The expression on Chef’s face changes from purple-cheeked, corpulent fury to goggle-eyed surprise. A semblance of a grin spreads slowly across his face. Coming from a member of his staff, such honesty must be a startlingly novel experience. “You, Charlotte?”
Uneasily at first, I scrabble desperately for an explanation. “Well, you see . . . I prepared the Blubberfrog, but I will make it up to you by helping out on the bridge. I used to be a trainee in the Fleet.” Once begun, the bluff comes easily. “I never actually qualified. My parents couldn’t afford to pay for my final training, but I could fly this old crate, no problem.” The atmosphere in the kitchen becomes almost pleasant again as the rest of the staff breathe a collective sigh of relief, safe in the knowledge that there is at least one shmuck who is sufficiently stupid to take the can for this one.
The plan, according to the ship’s on-board computer, is to use the gravity of Kappa Ceti as a slingshot, propelling us into hyperspace and across the gaping void between star systems. My fingers are tingling with excitement as they caress the chrome controls of the dashboard, and ease the leatherette joystick to the left, in a motion that would send the ship diving in a perfect arc toward the main-sector star that we are currently orbiting. Well, it would do if any of the actual controls were functional. Fortunately, the beautifully engineered dials and advanced navigational aids are all for show; the autopilot will take care of everything. It always does.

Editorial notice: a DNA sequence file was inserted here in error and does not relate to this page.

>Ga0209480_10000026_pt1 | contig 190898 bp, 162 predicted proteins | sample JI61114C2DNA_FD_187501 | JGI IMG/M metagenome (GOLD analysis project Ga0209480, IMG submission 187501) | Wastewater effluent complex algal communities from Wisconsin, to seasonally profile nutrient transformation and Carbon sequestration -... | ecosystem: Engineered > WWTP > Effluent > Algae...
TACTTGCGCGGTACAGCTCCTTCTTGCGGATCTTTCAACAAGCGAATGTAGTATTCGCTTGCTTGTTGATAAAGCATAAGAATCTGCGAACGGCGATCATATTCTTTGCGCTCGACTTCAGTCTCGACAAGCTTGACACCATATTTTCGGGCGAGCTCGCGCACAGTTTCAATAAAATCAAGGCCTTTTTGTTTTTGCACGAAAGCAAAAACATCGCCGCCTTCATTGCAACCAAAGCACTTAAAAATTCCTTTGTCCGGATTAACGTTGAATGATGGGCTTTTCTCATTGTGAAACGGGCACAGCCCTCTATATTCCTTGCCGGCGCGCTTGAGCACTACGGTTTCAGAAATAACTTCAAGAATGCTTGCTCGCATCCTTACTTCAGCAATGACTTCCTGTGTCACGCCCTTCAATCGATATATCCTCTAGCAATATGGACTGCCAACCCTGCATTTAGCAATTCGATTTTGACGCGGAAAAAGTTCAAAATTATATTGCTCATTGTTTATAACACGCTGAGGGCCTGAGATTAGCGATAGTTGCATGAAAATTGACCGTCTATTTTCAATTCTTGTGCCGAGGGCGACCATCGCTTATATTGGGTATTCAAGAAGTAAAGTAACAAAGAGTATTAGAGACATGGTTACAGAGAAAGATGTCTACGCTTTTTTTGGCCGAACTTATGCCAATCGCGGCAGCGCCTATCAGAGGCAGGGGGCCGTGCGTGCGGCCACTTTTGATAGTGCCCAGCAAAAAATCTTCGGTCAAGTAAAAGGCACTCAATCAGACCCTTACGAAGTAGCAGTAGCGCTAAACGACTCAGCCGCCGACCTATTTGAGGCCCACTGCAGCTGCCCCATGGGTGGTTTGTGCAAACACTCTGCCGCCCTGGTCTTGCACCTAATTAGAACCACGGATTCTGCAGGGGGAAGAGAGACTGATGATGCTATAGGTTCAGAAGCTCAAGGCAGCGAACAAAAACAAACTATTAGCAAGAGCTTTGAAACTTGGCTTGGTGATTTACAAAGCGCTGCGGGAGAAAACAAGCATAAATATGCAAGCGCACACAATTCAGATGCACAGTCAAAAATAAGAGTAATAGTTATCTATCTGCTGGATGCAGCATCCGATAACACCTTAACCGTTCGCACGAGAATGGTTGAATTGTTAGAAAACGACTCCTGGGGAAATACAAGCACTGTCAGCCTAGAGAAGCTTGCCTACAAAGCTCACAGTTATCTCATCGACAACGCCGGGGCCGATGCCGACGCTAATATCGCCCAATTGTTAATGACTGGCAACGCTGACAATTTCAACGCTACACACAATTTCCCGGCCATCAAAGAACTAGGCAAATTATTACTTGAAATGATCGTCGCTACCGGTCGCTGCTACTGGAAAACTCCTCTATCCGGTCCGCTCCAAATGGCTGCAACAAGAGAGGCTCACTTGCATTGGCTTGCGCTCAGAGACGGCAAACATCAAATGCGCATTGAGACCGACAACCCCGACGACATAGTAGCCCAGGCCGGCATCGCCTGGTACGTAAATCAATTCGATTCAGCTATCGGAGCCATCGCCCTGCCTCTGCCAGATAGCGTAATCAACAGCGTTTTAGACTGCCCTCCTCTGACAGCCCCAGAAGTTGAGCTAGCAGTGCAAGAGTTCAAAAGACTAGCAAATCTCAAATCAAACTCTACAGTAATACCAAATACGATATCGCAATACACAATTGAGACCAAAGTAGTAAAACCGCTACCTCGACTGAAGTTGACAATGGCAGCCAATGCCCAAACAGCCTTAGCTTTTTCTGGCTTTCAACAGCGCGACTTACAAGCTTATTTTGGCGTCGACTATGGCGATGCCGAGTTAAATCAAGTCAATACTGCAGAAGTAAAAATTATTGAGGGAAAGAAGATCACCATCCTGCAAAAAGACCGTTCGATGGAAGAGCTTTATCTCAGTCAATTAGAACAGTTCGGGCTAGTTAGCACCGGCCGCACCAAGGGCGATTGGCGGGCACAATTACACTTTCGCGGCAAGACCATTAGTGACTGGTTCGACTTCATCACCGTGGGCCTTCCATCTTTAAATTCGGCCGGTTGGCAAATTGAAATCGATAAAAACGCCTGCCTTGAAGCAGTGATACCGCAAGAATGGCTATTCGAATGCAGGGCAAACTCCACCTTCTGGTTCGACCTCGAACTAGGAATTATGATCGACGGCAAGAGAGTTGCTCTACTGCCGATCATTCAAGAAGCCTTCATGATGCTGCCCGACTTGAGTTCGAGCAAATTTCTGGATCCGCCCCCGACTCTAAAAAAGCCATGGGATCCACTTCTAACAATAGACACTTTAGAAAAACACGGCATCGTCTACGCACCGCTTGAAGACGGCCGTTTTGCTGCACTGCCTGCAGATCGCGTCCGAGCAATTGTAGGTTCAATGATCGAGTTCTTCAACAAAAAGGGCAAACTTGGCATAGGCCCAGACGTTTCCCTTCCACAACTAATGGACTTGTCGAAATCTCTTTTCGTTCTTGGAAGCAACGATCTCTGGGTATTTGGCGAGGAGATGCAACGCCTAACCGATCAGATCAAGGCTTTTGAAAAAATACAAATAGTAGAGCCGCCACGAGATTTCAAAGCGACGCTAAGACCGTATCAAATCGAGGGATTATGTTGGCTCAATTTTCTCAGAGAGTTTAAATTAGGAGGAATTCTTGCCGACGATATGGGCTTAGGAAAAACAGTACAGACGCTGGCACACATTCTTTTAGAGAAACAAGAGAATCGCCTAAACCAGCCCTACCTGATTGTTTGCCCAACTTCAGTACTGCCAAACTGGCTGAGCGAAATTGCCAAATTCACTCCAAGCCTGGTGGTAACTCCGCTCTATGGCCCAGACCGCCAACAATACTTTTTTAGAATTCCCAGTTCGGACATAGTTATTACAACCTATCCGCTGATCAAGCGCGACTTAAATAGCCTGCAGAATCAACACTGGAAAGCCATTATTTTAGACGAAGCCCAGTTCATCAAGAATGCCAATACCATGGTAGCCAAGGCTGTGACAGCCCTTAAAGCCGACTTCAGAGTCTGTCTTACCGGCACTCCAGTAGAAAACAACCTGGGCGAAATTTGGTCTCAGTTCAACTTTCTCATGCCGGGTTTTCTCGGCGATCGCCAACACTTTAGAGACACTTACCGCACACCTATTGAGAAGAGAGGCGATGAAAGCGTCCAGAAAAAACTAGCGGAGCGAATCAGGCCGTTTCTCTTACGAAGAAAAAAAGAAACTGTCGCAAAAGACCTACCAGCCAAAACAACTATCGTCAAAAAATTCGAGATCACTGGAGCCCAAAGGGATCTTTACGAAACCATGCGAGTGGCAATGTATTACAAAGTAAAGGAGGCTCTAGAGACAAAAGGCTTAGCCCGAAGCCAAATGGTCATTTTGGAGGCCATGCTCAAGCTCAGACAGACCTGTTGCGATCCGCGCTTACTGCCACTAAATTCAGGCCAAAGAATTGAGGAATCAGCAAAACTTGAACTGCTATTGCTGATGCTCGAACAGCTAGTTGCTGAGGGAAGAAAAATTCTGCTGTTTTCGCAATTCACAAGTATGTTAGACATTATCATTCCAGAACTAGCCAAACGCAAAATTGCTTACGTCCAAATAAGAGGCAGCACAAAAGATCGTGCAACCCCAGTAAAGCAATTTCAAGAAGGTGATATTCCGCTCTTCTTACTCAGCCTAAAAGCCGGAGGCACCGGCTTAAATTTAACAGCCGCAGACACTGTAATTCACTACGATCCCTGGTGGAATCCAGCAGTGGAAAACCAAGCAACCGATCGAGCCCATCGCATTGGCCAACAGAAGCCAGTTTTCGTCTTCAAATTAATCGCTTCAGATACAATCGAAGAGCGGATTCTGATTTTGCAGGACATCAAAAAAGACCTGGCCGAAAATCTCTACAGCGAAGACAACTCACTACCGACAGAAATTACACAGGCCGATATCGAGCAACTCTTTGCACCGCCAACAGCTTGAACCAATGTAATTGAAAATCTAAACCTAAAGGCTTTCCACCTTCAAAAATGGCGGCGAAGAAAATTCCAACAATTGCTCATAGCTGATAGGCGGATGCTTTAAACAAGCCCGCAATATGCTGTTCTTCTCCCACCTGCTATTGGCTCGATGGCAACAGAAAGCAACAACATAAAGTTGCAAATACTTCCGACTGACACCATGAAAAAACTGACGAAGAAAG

I smile smugly to myself as I observe the stars outside. A whole week’s pay has been docked from my wages, but it is all worth it now. Eventually, of course, the crew’s immune systems will conquer whatever pathogen we unwittingly unleashed in the kitchen, and they will finally be able to prise themselves from the sick bay toilets. Until then, I am in control. A blissful rest from the stresses of the kitchen, and a chance to pretend to be a pilot. Of course, my knowledge extends about as far as making model ships when I was a child, but somehow they bought my story. At last, I am able to fulfil my immature fantasies. Most of all, I wanted to escape the orders of that domineering idiot of a head chef.